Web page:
Carbon dating fabric
For practical reasons, which are discussed later, the value of "modern" is defined by reference to two primary standards of known radiocarbon content.These two standards were measured by many different laboratories to determine the value of the standards relative to "modern." Because the production rate of C is not a constant, we need to make corrections for this effect, as discussed in the following sections.Large sample sizes were needed for both counting methods, which limited their usefulness in such applications as studies of artwork, where only small samples could be taken.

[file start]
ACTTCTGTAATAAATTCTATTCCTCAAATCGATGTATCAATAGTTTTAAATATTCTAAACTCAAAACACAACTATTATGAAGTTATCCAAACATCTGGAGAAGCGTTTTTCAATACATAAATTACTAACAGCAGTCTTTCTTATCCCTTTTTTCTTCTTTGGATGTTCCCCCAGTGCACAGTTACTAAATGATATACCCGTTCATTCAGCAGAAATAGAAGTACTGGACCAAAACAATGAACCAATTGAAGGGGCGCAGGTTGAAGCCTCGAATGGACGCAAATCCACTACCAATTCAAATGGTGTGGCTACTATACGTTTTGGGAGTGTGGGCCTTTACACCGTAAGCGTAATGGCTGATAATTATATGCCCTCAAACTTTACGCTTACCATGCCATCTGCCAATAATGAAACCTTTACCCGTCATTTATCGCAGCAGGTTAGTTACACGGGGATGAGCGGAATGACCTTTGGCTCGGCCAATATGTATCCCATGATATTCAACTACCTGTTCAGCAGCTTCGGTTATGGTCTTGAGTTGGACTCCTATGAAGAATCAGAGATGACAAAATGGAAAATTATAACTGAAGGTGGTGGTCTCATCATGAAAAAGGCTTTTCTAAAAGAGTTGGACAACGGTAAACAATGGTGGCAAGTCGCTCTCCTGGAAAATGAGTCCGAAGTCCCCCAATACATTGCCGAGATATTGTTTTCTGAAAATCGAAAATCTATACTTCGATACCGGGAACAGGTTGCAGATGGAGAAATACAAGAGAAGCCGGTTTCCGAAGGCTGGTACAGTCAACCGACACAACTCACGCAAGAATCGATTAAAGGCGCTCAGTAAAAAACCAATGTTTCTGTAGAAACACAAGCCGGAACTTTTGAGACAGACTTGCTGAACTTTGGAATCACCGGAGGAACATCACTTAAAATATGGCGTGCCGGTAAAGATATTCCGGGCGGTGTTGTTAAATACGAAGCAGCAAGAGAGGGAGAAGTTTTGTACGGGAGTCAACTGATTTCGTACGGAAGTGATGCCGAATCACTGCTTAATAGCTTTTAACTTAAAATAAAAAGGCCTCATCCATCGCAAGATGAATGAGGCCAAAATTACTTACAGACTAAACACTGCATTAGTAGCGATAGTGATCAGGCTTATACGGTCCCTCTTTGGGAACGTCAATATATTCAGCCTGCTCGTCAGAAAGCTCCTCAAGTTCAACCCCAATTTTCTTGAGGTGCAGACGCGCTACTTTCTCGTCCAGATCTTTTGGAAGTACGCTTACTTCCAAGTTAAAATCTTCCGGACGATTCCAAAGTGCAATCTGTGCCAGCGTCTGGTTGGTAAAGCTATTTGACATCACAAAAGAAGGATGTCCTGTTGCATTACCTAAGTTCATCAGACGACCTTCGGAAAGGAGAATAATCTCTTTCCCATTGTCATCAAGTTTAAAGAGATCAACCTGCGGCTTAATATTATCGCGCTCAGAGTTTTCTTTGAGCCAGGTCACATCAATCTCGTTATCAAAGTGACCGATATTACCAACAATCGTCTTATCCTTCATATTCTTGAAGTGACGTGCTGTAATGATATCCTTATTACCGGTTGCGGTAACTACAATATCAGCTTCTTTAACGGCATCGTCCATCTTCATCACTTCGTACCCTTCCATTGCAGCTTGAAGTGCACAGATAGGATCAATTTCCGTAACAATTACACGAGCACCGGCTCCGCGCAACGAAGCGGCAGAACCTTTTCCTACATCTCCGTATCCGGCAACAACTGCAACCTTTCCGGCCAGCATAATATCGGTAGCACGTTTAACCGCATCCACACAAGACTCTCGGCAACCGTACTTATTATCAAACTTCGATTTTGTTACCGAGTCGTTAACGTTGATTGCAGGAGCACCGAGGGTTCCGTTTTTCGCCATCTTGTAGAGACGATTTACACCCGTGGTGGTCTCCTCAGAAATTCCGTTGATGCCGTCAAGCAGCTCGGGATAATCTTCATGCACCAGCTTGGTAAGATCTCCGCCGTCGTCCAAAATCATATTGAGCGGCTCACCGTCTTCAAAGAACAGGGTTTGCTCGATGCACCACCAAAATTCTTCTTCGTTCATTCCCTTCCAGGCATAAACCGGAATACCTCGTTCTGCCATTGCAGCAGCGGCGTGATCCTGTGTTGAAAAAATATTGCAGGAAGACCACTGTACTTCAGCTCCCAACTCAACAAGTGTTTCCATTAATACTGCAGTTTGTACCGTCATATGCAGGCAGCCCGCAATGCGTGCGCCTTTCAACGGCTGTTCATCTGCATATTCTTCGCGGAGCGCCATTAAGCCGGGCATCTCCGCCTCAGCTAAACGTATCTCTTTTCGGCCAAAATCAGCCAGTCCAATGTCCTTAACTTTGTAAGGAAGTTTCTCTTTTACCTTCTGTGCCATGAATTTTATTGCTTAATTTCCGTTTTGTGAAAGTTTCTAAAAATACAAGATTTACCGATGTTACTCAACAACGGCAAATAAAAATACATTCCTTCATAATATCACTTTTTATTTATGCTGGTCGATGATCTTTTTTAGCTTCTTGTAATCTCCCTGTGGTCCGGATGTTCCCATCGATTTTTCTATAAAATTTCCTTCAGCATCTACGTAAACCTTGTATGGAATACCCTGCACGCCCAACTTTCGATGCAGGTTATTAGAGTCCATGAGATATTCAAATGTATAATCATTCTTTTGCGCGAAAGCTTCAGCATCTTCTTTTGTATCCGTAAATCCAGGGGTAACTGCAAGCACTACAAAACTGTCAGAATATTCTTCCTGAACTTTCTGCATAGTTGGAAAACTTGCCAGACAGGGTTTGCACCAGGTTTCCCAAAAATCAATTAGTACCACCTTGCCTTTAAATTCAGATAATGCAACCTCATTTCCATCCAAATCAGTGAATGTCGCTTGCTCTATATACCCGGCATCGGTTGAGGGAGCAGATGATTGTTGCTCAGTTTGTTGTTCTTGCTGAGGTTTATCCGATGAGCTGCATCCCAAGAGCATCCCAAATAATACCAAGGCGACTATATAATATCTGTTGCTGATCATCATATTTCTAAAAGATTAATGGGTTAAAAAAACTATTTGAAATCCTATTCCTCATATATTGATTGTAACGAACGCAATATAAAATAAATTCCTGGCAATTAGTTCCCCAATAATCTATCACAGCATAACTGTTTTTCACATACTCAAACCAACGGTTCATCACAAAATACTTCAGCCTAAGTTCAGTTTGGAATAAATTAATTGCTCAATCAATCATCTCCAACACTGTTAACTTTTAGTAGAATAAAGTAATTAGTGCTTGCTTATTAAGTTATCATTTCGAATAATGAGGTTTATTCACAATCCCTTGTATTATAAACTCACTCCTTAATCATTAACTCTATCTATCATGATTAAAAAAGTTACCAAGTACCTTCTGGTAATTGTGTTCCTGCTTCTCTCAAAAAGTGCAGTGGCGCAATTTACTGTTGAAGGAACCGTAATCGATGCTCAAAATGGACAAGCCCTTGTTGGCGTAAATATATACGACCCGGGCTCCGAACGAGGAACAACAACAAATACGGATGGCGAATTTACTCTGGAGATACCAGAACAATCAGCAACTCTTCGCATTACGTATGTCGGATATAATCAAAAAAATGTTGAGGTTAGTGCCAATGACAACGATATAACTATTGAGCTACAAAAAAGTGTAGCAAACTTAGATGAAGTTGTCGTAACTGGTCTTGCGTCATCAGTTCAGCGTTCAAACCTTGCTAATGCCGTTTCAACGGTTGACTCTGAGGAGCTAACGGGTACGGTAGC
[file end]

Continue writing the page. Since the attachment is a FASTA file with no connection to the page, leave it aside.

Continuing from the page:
Accelerator mass spectrometry (AMS) is a technique for direct measurement of the concentration of radioisotopes.
Because plants absorb carbon from the atmosphere during photosynthesis, and as animals eat plants, the animals will also contain the same level of C in a sample with that in "modern" material, defined as 1950 AD.
We can equally well use a different standard if we know its relation to "modern," or 1950 AD.
To obtain a truly absolute chronology, corrections must be made, provided by measurements on samples of know age.
The most suitable types of sample for radiocarbon dating are charcoal and well-preserved wood, although leather, cloth, paper, peat, shell and bone can also be used.